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Closest distance between two points(disjoint set)

In the Bichromatic Closest Pair Problem, we are given a set R of red points and a set B of blue points in the plane. The problem is to return the pair of points, one red and one blue, whose distance is minimum over all red-blue pairs.

My algorithm is a kind of them.

1: If both R and B store only a constant number of points, sort the points according to <y , com- pute a bichromatic closest pair using a brute- force algorithm, and return.

2: Assume |R| >= |B|, otherwise reverse the roles of R and B.

3: Pick a random element r from R.

4: Find the closest element of b in B to r.

5: Compute the left envelope of disks having radius |rb| centered at each of the points in B.

6: Remove all elements of R that are outside the envelope.

I can't think any idea which implementing to 4,5,6.

some reference said Graham's algorithm. I think it cannot be a circle. and I want to know how I implement them.

and How to make envelope some kind of region? T T..

It is easy draw in a paper, but implementing is always hard to me. someone who advise in C++?

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can we have an idea of your dataset? 1K,1M or 1G of points per set? –  Alessandro Teruzzi Nov 22 '11 at 17:30
we have maximum 1000000 –  Silvester Nov 22 '11 at 17:31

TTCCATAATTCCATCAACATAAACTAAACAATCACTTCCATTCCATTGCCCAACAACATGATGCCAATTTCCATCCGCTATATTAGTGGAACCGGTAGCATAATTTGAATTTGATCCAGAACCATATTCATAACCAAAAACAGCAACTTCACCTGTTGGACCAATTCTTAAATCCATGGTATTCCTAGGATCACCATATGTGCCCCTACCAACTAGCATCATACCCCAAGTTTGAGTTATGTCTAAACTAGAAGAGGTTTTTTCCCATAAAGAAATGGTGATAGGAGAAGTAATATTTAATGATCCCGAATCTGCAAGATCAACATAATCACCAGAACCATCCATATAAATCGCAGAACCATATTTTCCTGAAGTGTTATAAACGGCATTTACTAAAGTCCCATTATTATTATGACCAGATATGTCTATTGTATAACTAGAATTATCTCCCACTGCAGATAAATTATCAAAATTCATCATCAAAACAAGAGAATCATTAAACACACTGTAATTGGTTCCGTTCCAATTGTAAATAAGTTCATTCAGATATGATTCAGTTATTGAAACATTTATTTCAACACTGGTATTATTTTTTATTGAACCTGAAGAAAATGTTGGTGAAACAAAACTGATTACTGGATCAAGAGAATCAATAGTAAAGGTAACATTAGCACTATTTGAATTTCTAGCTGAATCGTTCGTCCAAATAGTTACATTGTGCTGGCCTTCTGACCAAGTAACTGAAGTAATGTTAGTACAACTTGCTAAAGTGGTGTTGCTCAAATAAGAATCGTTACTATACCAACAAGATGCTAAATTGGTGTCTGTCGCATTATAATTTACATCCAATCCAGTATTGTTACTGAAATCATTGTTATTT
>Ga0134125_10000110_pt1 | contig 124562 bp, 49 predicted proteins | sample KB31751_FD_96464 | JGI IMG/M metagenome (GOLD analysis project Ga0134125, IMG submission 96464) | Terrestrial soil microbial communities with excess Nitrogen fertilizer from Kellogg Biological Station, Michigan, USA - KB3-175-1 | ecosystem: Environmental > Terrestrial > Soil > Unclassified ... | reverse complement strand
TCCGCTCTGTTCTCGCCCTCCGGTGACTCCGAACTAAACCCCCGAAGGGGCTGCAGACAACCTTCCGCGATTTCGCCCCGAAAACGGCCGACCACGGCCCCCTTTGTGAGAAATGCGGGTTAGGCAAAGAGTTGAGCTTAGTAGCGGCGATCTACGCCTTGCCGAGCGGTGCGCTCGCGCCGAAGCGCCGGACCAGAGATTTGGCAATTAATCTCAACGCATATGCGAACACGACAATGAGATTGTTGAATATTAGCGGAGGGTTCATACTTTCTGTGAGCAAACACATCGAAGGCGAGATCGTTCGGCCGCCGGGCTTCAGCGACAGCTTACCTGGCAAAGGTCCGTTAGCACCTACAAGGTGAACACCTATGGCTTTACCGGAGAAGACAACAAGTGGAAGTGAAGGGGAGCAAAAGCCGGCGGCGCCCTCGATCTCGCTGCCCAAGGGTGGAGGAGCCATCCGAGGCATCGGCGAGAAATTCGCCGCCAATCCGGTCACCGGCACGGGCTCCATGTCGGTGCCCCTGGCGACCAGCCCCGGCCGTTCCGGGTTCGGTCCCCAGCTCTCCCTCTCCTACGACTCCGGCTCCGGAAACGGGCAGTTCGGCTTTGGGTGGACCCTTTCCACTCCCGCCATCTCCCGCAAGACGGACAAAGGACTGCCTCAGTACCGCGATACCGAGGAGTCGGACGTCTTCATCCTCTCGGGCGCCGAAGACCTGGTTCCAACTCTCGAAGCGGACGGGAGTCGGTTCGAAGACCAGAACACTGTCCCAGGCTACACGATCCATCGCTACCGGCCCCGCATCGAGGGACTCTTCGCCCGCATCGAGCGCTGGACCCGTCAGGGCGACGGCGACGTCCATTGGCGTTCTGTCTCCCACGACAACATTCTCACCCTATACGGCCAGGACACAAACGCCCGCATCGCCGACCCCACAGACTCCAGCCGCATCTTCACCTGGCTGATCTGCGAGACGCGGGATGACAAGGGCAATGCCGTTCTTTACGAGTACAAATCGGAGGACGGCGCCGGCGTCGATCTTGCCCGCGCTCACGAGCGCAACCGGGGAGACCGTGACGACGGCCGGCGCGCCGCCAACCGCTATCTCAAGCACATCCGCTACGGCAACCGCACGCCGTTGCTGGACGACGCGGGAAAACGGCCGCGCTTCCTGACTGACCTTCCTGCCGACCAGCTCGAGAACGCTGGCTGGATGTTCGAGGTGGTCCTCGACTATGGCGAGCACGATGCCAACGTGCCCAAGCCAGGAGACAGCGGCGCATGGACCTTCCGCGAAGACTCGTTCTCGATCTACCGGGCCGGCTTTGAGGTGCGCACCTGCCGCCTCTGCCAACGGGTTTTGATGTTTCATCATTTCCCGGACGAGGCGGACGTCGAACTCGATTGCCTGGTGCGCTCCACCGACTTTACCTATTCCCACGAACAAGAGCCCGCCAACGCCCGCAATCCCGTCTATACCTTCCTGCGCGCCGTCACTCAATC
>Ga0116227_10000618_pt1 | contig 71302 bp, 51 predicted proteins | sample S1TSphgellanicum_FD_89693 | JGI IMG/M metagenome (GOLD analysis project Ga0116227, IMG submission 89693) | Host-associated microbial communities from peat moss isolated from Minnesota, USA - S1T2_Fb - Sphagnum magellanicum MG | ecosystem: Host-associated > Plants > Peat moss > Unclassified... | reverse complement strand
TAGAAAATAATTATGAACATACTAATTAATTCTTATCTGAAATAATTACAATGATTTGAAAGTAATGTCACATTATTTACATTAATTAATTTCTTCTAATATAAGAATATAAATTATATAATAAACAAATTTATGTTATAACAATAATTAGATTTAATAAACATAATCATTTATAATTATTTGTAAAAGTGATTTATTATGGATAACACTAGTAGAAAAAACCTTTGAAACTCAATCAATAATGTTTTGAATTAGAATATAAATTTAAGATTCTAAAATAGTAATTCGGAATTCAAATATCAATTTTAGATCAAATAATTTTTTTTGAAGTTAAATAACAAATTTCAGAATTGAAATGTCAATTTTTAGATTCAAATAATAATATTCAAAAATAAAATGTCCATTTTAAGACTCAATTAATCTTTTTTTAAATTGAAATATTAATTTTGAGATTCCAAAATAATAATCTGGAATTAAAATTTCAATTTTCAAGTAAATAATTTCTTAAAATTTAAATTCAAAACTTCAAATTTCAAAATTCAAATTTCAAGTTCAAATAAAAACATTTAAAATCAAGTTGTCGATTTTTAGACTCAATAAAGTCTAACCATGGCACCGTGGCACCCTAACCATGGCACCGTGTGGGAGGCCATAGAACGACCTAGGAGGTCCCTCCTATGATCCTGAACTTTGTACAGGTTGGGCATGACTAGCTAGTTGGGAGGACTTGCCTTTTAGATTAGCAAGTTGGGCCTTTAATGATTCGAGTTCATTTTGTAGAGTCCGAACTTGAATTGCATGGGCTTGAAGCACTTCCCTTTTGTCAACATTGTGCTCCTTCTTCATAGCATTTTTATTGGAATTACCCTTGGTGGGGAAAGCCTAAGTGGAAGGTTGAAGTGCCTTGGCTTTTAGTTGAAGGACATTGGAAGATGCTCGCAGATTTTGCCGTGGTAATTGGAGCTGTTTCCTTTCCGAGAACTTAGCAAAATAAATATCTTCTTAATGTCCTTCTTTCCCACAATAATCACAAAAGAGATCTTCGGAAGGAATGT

I use divide and conquer but I can't implement in code T T any Idea? –  Silvester Nov 22 '11 at 17:32

1 Answer 1

up vote 2 down vote accepted

We're still using an L1 metric, right? Let's assume that the red points have x <= 0 and the blue points have x >= 0.

Every red-blue pair has a shortest path with at most three segments: one horizontal from the red point to the y-axis, one vertical on the y-axis, one horizontal from the y-axis to the blue point. It suffices to compute the intersection of the y-axis and the Voronoi diagram for the red points and then locate the projection of each blue point on the y-axis in the diagram (e.g., with binary search :P; it may be faster, however, to sort the blue points by y-coordinate and merge).


Let's say that a red point R = (x, y) dominates another red point R' = (x', y') iff x' <= x (R is at least as close to the y-axis as R') and |y - y'| <= x - x'.

Lemma 1 If R dominates R', then every point on the y-axis is at least as close to R as R'.

Proof: let P = (x, y'). Essentially by hypothesis, d(R, P) <= d(R', P). For every point Q on the y-axis, d(R', Q) = d(R', P) + d(P, Q) >= d(R, P) + d(P, Q) >= d(R, Q).

    *    |
    R    |

Lemma 2 Let R1 = (x1, y1), R2 = (x2, y2), R3 = (x3, y3). Assume that y1 <= y2 <= y3. If R3 dominates R1, then R2 dominates R1 or R3 dominates R2. Symmetrically, if R1 dominates R3, then R1 dominates R2 or R2 dominates R3.

Proof: we have x1 <= x3. There are three cases.

Case 1: x2 < x1. In this case, x2 <= x3 and |y3 - y2| <= |y3 - y1| <= x3 - x1 <= x3 - x2, so R3 dominates R2.

Case 2: x1 <= x2 <= x3. In this case, |y2 - y1| + |y3 - y2| = |y3 - y1| <= x3 - x1 = (x2 - x1) + (x3 - x2), so |y2 - y1| <= x2 - x1 and R2 dominates R1 or |y3 - y2| <= x3 - x2 and R3 dominates R2.

Case 3: x3 < x2. In this case, x1 <= x2 and |y2 - y1| <= |y3 - y1| <= x3 - x1 <= x2 - x1, so R2 dominates R1.

Lemma 3 Suppose that R dominates R' and R' dominates R. Then R = R'.

Lemma 4 Suppose that R = (x, y) is dominated by no other red point. Then (0, y) is closer to R than every other red point.

Together, the lemmas imply that by repeatedly eliminating all R' with some neighbor R (in sorted order by y-coordinate) that dominates R', we obtain the Voronoi cells in order.

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